Kentucky had a big moment last week. Conservatives came out in force and elected a new governor – Tea Party-esque Republican Matt Bevin. And while Bevin’s detractors and opponents blamed the surprise on “Trumpmania,” the end result is that Kentucky will soon have only the second Republican governor in 40 years.
After the victory, Bevin said that he was going to do something controversial right out of the gate. Through executive order, he intends to remove county clerk names from marriage licenses. This is, of course, due to the situation of Rowan County clerk Kim Davis, whose refusal to issue marriage licenses to same-sex couples landed her in jail for a few days earlier this year. Davis has since relented to allow her office to issue licenses, but she wants her name removed from the documents themselves.
Bevin believes she can be accommodated.
“The argument that that cannot be done is baloney. We’ve already changed those forms three times for crying out loud,” Bevin said. “We will take the names off those forms. We will do that by executive order. We will do it right out of the gate.”
Granted, he may be wrong. He may find that there are legislative battles awaiting. It would not be the least bit surprising to see this very issue wind up in court.
But the point is, he’s willing to take a shot. And that’s the least voters should expect from the politicians they elect.
There are still a great many Republicans who think the people supporting Donald Trump and Ben Carson have lost their minds. To be sure, there are legitimate criticisms that can be levied against both candidates. But put that aside, since that’s true of any politician. Where is this notion coming from that it’s “crazy” to support them?
These are the same people who think the Freedom Caucus is ruining Congress. These are the people who thought it was a damn shame for House conservatives to force John Boehner out of his role as Speaker. These are the people who, if they had their way, would winnow the 2016 field down to Jeb Bush and John Kasich. They may even wish that Mitt Romney would jump back in and save the day.
Here’s the problem. Things are too far gone. Gridlock is not destroying the country; it is, in fact, the only reason things aren’t worse than they are.
Let’s say you hired someone to manage your business. In six months, he’s brought you to the edge of bankruptcy. Between his reckless spending and his inability to increase sales, he represents the worst decision you ever made. So you fire him. You look for someone new to take over.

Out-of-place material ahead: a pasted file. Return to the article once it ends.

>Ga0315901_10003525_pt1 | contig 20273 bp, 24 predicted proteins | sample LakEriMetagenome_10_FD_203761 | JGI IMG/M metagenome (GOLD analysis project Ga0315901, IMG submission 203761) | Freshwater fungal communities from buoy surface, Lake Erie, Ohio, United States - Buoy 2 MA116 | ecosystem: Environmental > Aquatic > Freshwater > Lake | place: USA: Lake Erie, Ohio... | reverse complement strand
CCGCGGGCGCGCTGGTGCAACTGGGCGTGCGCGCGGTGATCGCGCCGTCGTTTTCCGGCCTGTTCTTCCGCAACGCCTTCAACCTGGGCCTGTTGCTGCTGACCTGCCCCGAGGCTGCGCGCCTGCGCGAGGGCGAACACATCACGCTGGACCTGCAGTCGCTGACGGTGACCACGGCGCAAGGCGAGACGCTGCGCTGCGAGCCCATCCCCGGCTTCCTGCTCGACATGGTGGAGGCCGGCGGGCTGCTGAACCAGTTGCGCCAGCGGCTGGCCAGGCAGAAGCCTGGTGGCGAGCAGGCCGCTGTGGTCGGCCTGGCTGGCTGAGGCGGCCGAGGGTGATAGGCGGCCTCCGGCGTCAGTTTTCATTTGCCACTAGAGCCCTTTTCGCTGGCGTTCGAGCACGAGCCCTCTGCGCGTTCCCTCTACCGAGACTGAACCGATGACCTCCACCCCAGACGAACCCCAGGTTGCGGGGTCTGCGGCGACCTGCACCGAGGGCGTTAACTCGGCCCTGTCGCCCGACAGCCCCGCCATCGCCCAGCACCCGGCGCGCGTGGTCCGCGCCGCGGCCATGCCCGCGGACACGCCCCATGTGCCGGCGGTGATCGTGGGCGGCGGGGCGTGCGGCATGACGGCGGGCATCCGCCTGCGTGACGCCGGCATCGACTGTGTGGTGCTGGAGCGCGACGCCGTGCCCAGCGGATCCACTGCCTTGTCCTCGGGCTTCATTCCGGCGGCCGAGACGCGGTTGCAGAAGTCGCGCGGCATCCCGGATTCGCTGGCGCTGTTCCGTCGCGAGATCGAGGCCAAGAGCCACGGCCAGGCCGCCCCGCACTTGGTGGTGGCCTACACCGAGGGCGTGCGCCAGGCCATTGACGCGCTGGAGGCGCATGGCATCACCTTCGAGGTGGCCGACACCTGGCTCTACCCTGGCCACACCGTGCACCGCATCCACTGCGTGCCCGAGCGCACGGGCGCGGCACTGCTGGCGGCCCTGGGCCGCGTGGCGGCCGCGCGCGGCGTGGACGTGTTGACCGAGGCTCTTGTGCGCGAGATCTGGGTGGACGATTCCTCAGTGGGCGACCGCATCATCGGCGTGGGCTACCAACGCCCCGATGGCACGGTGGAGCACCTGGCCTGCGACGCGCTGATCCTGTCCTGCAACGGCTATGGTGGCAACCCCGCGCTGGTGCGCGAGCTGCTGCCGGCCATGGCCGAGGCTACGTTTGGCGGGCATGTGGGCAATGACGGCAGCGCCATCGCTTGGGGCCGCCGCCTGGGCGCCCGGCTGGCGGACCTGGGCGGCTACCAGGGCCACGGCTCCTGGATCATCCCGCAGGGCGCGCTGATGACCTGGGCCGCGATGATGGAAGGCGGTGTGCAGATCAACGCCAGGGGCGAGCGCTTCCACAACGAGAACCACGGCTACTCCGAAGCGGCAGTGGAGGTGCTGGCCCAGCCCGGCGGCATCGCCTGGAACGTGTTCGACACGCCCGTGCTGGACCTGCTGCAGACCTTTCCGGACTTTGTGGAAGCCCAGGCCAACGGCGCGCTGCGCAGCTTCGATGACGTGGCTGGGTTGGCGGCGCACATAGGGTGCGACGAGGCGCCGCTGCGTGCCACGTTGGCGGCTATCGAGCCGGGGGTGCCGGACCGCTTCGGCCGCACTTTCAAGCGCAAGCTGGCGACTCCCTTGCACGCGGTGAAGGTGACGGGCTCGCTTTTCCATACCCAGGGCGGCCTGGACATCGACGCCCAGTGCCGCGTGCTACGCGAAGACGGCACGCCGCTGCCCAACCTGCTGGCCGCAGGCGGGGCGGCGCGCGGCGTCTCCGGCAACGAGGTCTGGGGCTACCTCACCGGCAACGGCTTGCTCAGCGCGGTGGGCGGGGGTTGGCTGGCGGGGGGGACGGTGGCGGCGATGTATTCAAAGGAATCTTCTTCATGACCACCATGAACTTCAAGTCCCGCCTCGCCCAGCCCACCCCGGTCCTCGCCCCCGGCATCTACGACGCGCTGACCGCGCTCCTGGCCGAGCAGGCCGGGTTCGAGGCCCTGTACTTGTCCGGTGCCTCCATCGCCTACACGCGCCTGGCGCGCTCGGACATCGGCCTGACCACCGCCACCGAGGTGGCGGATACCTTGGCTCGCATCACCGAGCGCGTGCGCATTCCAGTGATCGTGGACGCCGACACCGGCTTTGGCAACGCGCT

Who is the perfect candidate? Someone who has the same mindset as his predecessor, except slightly less so? Why? So you can stay in business another year instead of another six months? You would never make such a foolish decision.
…But maybe you would. Maybe you would, if all of your friends were telling you that the other prospective hire – a guy who has a plan to not just get your business out of trouble but actually make it successful – is “crazy.” Yes, if you were hearing this song day in and day out, you might start to believe it.
On the other hand, what if you found out that all of your friends had a vested interest in seeing your business fail? Behind your back, they all invested in your biggest competitor. Would that have an effect on how seriously you took their concerns?
Liberal America – personified by Democrats, the mainstream media, and certain realms of academia – does not have the Republican Party’s best interests in mind. So when you hear, over and over again, that conservatives have gone off the rails, maybe you should consider the source. And when certain “conservative” outlets agree with the liberal groupthink, maybe you should wonder why.
That doesn’t mean that you should vote Ben Carson or Donald Trump. It means that you should make up your mind based on what you believe. Not based on the beliefs of someone who wants to see your way of life and your view of America put out to pasture.